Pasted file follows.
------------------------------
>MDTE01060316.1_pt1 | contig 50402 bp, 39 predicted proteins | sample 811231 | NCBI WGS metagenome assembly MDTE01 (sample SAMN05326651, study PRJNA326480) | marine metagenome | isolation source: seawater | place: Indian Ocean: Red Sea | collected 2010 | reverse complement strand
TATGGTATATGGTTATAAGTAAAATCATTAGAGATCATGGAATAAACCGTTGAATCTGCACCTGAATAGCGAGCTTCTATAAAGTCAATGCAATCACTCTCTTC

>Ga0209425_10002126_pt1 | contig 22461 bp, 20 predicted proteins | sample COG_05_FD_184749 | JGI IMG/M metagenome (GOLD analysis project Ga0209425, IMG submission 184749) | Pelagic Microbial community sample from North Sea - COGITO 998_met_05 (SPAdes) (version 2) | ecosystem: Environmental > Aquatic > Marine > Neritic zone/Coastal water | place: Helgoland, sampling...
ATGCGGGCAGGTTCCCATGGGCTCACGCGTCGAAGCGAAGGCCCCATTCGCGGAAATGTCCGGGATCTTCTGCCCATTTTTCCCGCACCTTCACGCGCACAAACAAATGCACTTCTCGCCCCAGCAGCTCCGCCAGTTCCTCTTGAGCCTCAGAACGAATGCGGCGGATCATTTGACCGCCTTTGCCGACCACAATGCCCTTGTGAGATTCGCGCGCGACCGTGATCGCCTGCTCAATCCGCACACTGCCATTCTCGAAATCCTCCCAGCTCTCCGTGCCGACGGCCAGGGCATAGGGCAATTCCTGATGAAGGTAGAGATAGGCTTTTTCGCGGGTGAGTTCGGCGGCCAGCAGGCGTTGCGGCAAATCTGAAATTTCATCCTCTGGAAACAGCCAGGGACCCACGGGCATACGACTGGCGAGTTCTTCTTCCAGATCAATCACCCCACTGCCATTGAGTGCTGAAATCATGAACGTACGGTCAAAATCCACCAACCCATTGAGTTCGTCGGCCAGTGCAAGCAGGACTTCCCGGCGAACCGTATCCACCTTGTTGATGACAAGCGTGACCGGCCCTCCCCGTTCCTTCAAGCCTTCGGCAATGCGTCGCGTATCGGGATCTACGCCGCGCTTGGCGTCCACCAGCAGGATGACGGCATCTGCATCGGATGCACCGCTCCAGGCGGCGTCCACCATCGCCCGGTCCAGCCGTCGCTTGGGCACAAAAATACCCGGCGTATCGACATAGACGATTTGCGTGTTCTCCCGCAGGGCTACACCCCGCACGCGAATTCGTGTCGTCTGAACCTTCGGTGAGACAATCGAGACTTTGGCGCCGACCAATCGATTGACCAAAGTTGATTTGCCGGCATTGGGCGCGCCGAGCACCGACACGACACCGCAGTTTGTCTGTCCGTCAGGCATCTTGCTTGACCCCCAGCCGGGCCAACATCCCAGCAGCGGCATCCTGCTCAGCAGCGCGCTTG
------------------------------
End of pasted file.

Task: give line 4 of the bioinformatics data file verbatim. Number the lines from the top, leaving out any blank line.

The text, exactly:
ATGCGGGCAGGTTCCCATGGGCTCACGCGTCGAAGCGAAGGCCCCATTCGCGGAAATGTCCGGGATCTTCTGCCCATTTTTCCCGCACCTTCACGCGCACAAACAAATGCACTTCTCGCCCCAGCAGCTCCGCCAGTTCCTCTTGAGCCTCAGAACGAATGCGGCGGATCATTTGACCGCCTTTGCCGACCACAATGCCCTTGTGAGATTCGCGCGCGACCGTGATCGCCTGCTCAATCCGCACACTGCCATTCTCGAAATCCTCCCAGCTCTCCGTGCCGACGGCCAGGGCATAGGGCAATTCCTGATGAAGGTAGAGATAGGCTTTTTCGCGGGTGAGTTCGGCGGCCAGCAGGCGTTGCGGCAAATCTGAAATTTCATCCTCTGGAAACAGCCAGGGACCCACGGGCATACGACTGGCGAGTTCTTCTTCCAGATCAATCACCCCACTGCCATTGAGTGCTGAAATCATGAACGTACGGTCAAAATCCACCAACCCATTGAGTTCGTCGGCCAGTGCAAGCAGGACTTCCCGGCGAACCGTATCCACCTTGTTGATGACAAGCGTGACCGGCCCTCCCCGTTCCTTCAAGCCTTCGGCAATGCGTCGCGTATCGGGATCTACGCCGCGCTTGGCGTCCACCAGCAGGATGACGGCATCTGCATCGGATGCACCGCTCCAGGCGGCGTCCACCATCGCCCGGTCCAGCCGTCGCTTGGGCACAAAAATACCCGGCGTATCGACATAGACGATTTGCGTGTTCTCCCGCAGGGCTACACCCCGCACGCGAATTCGTGTCGTCTGAACCTTCGGTGAGACAATCGAGACTTTGGCGCCGACCAATCGATTGACCAAAGTTGATTTGCCGGCATTGGGCGCGCCGAGCACCGACACGACACCGCAGTTTGTCTGTCCGTCAGGCATCTTGCTTGACCCCCAGCCGGGCCAACATCCCAGCAGCGGCATCCTGCTCAGCAGCGCGCTTG